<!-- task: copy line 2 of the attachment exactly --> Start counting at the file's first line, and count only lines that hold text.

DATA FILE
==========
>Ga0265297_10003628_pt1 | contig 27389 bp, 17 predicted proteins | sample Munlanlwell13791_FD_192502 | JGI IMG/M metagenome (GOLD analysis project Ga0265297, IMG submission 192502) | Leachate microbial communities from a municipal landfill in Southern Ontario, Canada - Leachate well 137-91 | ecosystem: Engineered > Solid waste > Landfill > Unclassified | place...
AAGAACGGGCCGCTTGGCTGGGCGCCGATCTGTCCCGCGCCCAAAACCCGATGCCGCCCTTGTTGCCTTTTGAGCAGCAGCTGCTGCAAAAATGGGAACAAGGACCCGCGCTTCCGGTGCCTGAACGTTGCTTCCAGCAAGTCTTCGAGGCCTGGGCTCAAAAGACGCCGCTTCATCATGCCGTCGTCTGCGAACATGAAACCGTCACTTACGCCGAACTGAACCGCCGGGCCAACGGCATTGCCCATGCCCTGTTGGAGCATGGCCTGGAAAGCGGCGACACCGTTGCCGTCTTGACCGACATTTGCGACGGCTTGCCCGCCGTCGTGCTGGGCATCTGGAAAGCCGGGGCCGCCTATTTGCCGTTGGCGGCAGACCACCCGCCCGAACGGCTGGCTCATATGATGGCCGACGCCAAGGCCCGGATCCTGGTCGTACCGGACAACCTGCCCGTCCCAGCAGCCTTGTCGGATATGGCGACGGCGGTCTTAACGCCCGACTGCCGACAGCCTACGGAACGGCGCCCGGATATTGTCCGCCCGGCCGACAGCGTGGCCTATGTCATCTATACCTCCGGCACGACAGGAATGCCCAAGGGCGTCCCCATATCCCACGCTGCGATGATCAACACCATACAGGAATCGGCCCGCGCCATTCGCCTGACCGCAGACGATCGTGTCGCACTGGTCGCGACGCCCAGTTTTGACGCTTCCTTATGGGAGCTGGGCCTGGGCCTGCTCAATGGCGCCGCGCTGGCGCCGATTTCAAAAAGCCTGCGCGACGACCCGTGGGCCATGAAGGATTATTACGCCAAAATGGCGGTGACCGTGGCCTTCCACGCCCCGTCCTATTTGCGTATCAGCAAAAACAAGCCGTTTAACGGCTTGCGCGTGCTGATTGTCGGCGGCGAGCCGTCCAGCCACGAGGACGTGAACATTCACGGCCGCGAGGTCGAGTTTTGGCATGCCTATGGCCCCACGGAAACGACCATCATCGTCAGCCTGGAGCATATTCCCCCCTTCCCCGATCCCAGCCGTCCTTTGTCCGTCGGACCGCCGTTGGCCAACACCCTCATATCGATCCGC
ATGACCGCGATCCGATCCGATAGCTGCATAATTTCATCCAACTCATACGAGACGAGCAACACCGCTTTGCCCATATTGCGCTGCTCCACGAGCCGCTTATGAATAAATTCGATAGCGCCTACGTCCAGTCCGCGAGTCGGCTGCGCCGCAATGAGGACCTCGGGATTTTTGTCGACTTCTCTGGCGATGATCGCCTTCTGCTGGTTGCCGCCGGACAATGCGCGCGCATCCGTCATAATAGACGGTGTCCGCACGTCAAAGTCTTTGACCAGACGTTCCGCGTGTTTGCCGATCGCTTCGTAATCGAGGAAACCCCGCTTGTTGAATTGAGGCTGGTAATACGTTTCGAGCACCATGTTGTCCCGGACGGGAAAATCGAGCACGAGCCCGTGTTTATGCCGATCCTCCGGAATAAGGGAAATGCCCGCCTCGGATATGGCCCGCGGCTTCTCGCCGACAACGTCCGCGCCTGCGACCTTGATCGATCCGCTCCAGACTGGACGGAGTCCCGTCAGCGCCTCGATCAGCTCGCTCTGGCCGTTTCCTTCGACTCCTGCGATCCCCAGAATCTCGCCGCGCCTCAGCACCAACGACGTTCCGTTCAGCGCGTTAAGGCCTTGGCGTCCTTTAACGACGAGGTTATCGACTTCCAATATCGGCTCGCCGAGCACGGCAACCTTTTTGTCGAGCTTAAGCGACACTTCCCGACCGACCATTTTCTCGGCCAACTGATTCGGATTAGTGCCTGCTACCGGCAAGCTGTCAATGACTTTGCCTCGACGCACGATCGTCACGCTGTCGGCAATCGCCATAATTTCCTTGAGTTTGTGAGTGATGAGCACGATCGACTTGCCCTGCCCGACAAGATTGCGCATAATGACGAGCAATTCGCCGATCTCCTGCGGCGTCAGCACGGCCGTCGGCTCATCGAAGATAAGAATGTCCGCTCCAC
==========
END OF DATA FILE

AAGAACGGGCCGCTTGGCTGGGCGCCGATCTGTCCCGCGCCCAAAACCCGATGCCGCCCTTGTTGCCTTTTGAGCAGCAGCTGCTGCAAAAATGGGAACAAGGACCCGCGCTTCCGGTGCCTGAACGTTGCTTCCAGCAAGTCTTCGAGGCCTGGGCTCAAAAGACGCCGCTTCATCATGCCGTCGTCTGCGAACATGAAACCGTCACTTACGCCGAACTGAACCGCCGGGCCAACGGCATTGCCCATGCCCTGTTGGAGCATGGCCTGGAAAGCGGCGACACCGTTGCCGTCTTGACCGACATTTGCGACGGCTTGCCCGCCGTCGTGCTGGGCATCTGGAAAGCCGGGGCCGCCTATTTGCCGTTGGCGGCAGACCACCCGCCCGAACGGCTGGCTCATATGATGGCCGACGCCAAGGCCCGGATCCTGGTCGTACCGGACAACCTGCCCGTCCCAGCAGCCTTGTCGGATATGGCGACGGCGGTCTTAACGCCCGACTGCCGACAGCCTACGGAACGGCGCCCGGATATTGTCCGCCCGGCCGACAGCGTGGCCTATGTCATCTATACCTCCGGCACGACAGGAATGCCCAAGGGCGTCCCCATATCCCACGCTGCGATGATCAACACCATACAGGAATCGGCCCGCGCCATTCGCCTGACCGCAGACGATCGTGTCGCACTGGTCGCGACGCCCAGTTTTGACGCTTCCTTATGGGAGCTGGGCCTGGGCCTGCTCAATGGCGCCGCGCTGGCGCCGATTTCAAAAAGCCTGCGCGACGACCCGTGGGCCATGAAGGATTATTACGCCAAAATGGCGGTGACCGTGGCCTTCCACGCCCCGTCCTATTTGCGTATCAGCAAAAACAAGCCGTTTAACGGCTTGCGCGTGCTGATTGTCGGCGGCGAGCCGTCCAGCCACGAGGACGTGAACATTCACGGCCGCGAGGTCGAGTTTTGGCATGCCTATGGCCCCACGGAAACGACCATCATCGTCAGCCTGGAGCATATTCCCCCCTTCCCCGATCCCAGCCGTCCTTTGTCCGTCGGACCGCCGTTGGCCAACACCCTCATATCGATCCGC